Based on a true story that’s wildly stranger than any fiction, Ridley Scott’s All the Money in the World is a riveting, thoughtful, expertly performed thriller that almost never made it to the screen this year.
After Ridley Scott’s return to the Alien franchise with Prometheus garnered a divisive critical and popular response, the aging director’s follow-up, Alien: Covenant, feels like a retreat to more familiar territory. Still owing to the film that came before it, but not always beholden to it, Alien: Covenant contains more nods to the first film in the franchise and a handful of thrilling action sequences that wouldn’t feel out of place in James Cameron’s Aliens. It doesn’t abandon Prometheus’ religious and philosophical leanings, but Scott has consciously made the decision here to deliver something a bit more rousing and primal. For the most part, that decision turns out to be the correct choice.
Despite the franchise that grew up from director Ridley Scott’s epic film, Alien, which debuted back in 1979, it’s worth remembering that Scott, for good and bad, only ever directed the original movie, and that’s fairly obvious once you watch his latest venture into the Alien universe.
There have been few films in the last 40 years that have truly changed the genre of sci-fi and horror at the same time. The only one that can really claim such an honour is Ridley Scott’s 1979 sleeper hit Alien. From its ‘B-movie’ beginnings to having a multiple film franchise and several video games spinoffs, the film has claimed multiple successes.
New arrivals this week on home video include: the campy, and hilariously gory Drive Angry, starring Nicolas Cage; Stanley Kubrick’s Lolita, George Lucas’ American Graffiti and Ridley Scott’s Legend, all on Blu-ray for the first time; plus a look at True Blood: The Complete Third Season.
New releases on Blu-ray and DVD this week include: director Ivan Reitman’s romantic comedy, No Strings Attached, starring Natalie Portman and Ashton Kutcher; the intense drama, Blue Valentine, featuring Michelle Williams’ Oscar-nominated performance opposite Ryan Gosling; plus a look at Justin Bieber: Never Say Never, and the 25th anniversary release of Legend on Blu-ray.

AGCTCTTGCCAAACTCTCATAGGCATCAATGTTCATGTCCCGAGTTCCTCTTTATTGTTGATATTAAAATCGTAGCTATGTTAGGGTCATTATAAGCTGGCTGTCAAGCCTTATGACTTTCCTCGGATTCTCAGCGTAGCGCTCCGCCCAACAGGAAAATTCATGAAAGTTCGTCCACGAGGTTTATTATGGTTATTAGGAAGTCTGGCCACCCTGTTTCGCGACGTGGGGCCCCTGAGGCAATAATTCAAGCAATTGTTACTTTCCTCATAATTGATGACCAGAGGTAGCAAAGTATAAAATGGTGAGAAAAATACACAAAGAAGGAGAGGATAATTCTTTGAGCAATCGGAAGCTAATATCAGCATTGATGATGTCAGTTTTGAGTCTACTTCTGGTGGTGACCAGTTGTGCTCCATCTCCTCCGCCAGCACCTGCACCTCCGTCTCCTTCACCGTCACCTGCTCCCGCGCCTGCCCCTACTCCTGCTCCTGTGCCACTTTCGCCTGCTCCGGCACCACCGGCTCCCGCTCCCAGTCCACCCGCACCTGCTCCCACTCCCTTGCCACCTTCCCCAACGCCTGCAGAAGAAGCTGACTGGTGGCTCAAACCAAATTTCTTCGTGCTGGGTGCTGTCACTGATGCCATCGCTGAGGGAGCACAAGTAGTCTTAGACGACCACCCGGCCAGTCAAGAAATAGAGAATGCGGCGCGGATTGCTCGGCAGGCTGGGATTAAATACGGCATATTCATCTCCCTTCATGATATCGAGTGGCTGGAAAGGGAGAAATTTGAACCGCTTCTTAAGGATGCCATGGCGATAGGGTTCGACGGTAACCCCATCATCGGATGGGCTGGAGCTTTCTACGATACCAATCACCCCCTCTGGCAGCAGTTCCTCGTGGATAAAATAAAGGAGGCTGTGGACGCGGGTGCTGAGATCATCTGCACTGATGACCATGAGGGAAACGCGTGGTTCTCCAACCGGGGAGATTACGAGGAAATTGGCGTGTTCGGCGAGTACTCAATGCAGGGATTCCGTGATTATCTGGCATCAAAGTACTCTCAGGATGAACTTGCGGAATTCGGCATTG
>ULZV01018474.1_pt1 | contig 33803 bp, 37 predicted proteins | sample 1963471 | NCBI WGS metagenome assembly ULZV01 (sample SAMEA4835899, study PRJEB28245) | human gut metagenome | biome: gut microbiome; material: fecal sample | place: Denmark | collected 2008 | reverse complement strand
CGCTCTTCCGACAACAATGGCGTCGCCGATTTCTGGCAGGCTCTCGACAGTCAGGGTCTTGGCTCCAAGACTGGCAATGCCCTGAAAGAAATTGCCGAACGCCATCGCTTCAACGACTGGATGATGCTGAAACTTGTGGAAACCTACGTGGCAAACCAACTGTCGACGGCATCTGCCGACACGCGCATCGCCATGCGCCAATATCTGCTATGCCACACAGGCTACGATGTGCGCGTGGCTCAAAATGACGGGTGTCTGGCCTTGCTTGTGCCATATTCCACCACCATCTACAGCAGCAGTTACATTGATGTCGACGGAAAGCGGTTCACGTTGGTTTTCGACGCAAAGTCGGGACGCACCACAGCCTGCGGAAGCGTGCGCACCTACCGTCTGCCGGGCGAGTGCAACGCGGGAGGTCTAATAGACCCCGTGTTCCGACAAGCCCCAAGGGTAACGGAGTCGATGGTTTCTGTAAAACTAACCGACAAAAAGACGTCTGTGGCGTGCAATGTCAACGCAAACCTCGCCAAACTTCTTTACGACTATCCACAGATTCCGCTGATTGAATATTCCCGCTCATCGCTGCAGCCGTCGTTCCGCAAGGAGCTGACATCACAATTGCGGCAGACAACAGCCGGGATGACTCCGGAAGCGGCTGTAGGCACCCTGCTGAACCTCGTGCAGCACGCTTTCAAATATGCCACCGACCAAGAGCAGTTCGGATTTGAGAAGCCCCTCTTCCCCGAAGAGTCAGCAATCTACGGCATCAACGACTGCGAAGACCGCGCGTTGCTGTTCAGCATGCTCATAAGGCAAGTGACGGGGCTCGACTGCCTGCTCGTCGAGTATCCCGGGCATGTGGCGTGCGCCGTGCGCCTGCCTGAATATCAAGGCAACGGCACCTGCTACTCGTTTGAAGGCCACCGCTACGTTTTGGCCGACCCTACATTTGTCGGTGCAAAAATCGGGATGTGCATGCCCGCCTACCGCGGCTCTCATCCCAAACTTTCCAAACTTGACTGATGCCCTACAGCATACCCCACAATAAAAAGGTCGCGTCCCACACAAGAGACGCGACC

New this week on Blu-ray and DVD: Russell Crowe stars in Ridley Scott’s action-adventure, Robin Hood; Kevin Spacey stars in the 1990s satirical drama, American Beauty; plus a look at a number of new television seasons coming out on store shelves.
New in theatres this Friday: Russell Crowe stars in Ridley Scott‘s action-adventure, Robin Hood; Jay Baruchel plays a reincarnated historical icon in The Trotsky; plus a look at the romantic comedy, Just Wright.
New this week on DVD, Angelina Jolie stars in Clint Eastwood‘s Changling, the story of a mother in 1920s Los Angeles whose son goes missing. Also out today, I take a look at Ridley Scott‘s Body of Lies; the Dead Like Me movie, Life After Death; and Bill Maher‘s documentary, Religulous.
Get ready for guns, thugs, and special agents this week, as two big movies try to duke it out for Canada’s Thanksgiving weekend. On the one hand, Guy Ritchie‘s RocknRolla brings the director back to form, while director Ridley Scott debuts the CIA thriller, Body of Lies. Also opening this week is the family film, City of Ember; the sports drama, The Express; and to get you in the mood for Halloween there’s the horror film, Quarantine.